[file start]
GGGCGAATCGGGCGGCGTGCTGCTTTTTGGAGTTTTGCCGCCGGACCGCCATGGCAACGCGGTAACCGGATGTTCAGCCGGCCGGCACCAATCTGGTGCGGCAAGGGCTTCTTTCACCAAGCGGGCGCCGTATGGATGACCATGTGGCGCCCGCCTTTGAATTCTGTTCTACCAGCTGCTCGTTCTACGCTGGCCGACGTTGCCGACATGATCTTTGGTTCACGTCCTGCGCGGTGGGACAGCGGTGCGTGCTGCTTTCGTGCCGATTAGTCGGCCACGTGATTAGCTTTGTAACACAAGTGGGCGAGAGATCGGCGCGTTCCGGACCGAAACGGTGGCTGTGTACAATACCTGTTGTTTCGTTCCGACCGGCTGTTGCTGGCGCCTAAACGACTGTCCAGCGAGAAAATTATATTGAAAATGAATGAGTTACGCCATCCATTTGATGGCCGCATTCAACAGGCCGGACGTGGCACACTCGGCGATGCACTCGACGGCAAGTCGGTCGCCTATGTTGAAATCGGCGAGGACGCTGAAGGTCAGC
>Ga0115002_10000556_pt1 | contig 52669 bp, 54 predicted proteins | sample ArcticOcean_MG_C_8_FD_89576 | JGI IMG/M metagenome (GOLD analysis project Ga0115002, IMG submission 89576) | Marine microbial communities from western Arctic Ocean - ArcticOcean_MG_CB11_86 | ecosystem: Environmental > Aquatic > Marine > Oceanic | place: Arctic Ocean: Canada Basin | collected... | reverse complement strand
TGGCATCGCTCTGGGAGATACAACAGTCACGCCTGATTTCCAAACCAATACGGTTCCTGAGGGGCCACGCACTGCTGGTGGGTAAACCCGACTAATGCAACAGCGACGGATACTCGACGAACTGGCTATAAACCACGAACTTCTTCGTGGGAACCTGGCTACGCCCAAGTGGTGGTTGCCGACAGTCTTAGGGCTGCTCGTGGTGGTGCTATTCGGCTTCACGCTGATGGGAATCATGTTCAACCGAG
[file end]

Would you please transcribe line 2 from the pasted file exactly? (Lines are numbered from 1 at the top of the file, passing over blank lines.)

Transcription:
>Ga0115002_10000556_pt1 | contig 52669 bp, 54 predicted proteins | sample ArcticOcean_MG_C_8_FD_89576 | JGI IMG/M metagenome (GOLD analysis project Ga0115002, IMG submission 89576) | Marine microbial communities from western Arctic Ocean - ArcticOcean_MG_CB11_86 | ecosystem: Environmental > Aquatic > Marine > Oceanic | place: Arctic Ocean: Canada Basin | collected... | reverse complement strand